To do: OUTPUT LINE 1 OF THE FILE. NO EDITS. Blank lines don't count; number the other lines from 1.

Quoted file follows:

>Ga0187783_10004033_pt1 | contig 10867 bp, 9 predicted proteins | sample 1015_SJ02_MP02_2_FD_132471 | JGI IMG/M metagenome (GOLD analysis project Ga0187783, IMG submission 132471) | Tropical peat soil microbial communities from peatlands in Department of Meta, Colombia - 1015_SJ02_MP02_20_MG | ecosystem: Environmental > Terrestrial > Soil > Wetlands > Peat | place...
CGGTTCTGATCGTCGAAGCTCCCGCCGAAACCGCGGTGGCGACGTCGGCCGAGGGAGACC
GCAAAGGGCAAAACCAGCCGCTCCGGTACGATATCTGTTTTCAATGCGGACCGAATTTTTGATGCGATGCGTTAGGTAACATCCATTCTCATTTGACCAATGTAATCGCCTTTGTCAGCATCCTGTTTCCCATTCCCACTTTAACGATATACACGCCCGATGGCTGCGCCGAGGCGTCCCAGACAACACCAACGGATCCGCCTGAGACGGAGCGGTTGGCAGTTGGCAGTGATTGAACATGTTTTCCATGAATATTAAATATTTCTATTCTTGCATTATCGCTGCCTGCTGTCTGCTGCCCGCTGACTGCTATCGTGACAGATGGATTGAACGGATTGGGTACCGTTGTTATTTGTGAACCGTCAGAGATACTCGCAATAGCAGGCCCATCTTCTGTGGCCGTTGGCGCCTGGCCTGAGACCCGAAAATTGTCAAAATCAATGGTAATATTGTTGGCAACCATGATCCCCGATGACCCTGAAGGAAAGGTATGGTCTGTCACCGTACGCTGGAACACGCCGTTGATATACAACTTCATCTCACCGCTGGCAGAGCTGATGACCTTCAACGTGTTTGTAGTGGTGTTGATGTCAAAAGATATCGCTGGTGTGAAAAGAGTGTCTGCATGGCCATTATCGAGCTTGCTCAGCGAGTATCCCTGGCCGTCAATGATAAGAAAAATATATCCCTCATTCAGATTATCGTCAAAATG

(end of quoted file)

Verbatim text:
>Ga0187783_10004033_pt1 | contig 10867 bp, 9 predicted proteins | sample 1015_SJ02_MP02_2_FD_132471 | JGI IMG/M metagenome (GOLD analysis project Ga0187783, IMG submission 132471) | Tropical peat soil microbial communities from peatlands in Department of Meta, Colombia - 1015_SJ02_MP02_20_MG | ecosystem: Environmental > Terrestrial > Soil > Wetlands > Peat | place...